"Fuck..." said Jim and then broke out laughing. "That's right. You're Mr. Wonderful, the dope-smoking eyesore."

"Eyesore? You down on my clothes, man?" laughed Art. "This from the man who, just this morning, almost wore black socks and shoes with tan shorts?"

SIX

Because of an accident, (a jack-knifed semi full of beer) Jim and Art were too late to go to the law offices when they finally arrived in Marathon Key. Subsequently, they took a room at a nearby Holiday Inn and went out for a stroll and some dinner, ultimately ending up at a bar and grill named Smokies. Here they dove into their menus; Jim had fresh crab and shrimp, but Art, ever predictable, ordered the biggest steak on the menu with three sides of potatoes. They washed it all down with cold Tecate beer, tried not to belch too much, then sat back and smoked a cigarette and drank vodka tonics. The food had been very good and their waitress (a tall middle-aged lady in a blue uniform) had been top-notch, but, looking around, they saw that the place was a bit of a dive.

The restaurant half of the establishment was mostly empty by now, but the dimly lit bar side was packed with loud, greasy-looking men in T-shirts and caps. Many had longer hair and thick beards and looked vaguely sinister. It was one of those moments when a bar patron suddenly realizes that he's in a Local Bar, a joint for neighborhood types only, an Outsiders Unwelcome style bar. Mentally, Jim took a look at his own table. A skinny slouched white guy dressed in black and a huge smiling black guy wearing some seriously loud attire. Hmm. Neither he nor Art could fight in any effective way, and they both had a knack for pushing the wrong buttons on people, verbally...

"Art," said Jim from the corner of his mouth, "This is a Townie Bar. These guys'll fuck with us if we hang around."

"What?" Art asked, looking around. "Hmm, nice group of citizens we have here. Looks like most of ëem know their sisters a little too well. Yeah, let's hit the trail."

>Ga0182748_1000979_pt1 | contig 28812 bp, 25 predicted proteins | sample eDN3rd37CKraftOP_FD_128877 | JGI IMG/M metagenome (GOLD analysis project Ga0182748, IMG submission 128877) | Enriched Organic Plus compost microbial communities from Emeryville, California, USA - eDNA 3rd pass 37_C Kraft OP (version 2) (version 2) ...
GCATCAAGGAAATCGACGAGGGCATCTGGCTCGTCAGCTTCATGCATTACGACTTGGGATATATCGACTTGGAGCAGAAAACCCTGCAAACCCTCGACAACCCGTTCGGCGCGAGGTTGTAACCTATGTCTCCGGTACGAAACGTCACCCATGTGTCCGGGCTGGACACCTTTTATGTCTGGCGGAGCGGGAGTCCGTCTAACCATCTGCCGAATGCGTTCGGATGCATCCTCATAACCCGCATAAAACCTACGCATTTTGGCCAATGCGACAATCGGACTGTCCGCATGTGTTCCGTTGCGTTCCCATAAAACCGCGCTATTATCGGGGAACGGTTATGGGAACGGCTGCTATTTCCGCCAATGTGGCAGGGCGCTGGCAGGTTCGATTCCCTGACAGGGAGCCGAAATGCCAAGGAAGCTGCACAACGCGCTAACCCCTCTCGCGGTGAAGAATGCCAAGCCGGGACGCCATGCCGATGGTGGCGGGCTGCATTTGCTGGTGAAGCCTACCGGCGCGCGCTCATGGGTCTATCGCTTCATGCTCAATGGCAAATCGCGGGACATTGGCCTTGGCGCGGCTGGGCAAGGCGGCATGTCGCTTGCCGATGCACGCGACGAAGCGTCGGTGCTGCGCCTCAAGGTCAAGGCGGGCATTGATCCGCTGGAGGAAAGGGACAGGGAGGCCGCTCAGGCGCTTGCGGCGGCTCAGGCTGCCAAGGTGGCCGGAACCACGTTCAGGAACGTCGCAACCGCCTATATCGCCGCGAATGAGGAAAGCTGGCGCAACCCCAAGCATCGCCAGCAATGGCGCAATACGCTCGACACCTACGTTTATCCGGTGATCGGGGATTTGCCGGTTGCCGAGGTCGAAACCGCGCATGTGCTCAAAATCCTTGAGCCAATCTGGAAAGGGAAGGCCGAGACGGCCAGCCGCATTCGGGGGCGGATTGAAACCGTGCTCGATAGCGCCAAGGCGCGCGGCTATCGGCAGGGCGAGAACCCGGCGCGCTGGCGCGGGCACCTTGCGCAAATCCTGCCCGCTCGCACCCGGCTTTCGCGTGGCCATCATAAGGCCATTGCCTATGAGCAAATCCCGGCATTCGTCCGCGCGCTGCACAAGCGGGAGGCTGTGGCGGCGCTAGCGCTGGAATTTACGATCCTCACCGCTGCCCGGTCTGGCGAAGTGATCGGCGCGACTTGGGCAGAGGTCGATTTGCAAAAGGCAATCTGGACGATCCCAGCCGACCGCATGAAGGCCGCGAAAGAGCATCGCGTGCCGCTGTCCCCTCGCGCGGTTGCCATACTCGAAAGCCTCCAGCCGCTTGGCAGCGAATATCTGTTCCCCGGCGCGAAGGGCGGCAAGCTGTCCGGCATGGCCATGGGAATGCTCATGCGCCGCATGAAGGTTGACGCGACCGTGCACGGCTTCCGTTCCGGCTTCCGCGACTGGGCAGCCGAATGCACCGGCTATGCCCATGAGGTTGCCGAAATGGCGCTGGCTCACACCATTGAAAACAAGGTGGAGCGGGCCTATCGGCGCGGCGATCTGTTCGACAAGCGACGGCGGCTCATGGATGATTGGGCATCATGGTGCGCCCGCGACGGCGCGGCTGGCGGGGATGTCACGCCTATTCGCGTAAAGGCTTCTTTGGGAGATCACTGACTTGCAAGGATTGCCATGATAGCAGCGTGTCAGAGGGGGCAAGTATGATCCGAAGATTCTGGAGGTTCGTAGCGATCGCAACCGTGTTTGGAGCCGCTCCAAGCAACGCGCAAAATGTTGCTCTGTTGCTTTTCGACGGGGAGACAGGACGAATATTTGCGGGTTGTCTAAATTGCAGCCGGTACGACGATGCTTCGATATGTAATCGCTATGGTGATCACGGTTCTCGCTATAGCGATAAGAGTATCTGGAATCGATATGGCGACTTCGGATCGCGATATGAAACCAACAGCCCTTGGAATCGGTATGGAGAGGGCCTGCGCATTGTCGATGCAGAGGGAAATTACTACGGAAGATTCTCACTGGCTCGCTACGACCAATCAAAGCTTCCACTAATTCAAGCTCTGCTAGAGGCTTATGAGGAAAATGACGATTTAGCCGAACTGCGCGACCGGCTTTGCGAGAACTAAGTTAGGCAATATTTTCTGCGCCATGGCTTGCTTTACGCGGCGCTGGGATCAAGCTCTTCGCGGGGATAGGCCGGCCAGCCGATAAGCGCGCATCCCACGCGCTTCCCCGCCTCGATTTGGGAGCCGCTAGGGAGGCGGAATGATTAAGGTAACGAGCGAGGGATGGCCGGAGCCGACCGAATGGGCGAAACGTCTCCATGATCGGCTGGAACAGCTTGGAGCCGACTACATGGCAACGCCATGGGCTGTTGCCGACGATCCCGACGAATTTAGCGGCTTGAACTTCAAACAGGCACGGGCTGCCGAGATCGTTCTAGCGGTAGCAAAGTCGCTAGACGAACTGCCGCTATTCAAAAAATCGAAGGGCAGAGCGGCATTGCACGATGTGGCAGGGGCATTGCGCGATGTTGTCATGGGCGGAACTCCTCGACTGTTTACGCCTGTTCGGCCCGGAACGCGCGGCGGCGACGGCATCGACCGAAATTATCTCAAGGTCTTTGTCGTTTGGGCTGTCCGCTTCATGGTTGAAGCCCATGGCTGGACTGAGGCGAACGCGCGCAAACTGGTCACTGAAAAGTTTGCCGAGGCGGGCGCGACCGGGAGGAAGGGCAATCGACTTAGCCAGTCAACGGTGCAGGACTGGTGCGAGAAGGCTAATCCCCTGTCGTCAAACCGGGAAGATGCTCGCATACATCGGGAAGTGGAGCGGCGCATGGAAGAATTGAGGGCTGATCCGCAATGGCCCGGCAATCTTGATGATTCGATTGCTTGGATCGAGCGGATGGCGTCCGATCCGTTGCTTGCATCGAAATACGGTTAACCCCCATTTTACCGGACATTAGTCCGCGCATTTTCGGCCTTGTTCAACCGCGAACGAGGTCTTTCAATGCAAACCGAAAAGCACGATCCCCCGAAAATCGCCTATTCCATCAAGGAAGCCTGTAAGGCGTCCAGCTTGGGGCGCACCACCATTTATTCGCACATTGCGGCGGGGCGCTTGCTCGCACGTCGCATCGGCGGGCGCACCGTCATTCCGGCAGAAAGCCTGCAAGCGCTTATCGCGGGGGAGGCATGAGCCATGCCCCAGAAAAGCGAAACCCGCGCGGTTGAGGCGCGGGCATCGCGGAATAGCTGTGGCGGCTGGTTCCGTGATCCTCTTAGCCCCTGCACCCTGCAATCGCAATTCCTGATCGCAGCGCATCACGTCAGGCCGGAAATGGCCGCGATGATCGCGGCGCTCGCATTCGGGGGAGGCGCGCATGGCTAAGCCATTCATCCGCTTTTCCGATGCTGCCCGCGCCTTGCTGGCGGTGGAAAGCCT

In their motel room Jim finally remembered to call Gina. She was a little upset at first that he hadn't called yet, but he explained the length of the drive and things and she softened. After promising to call again right after the meeting, Jim hung up and went to lie on his lumpy queen-sized bed.

"She's too good for you, man," stated Art, passing Jim the marble pipe.

"I know."

Next morning found the two parked in front of the lawyer's office, near a bustling row of piers and docks. Ships of all sorts were coming in, going out, being unloaded. Flocks of gulls swept overhead. Art was fascinated by all the goings-on on the docks but at the wheel of the Acura, Jim watched the dashboard clock. At last it was eight and they piled out of the car and walked up the crushed-shell walk to the low white brick building. Jim flicked a cigarette butt into the bushes. A sign outside proclaimed this the Mid-Keys Law Center and a board in the lobby pointed the pair down the hall to the relevant office.

"Milo, Gerwitz, and Flynn," read Art, resplendent in an orange and yellow suit and trousers ensemble. "Dude, you want me to wait out here, or..."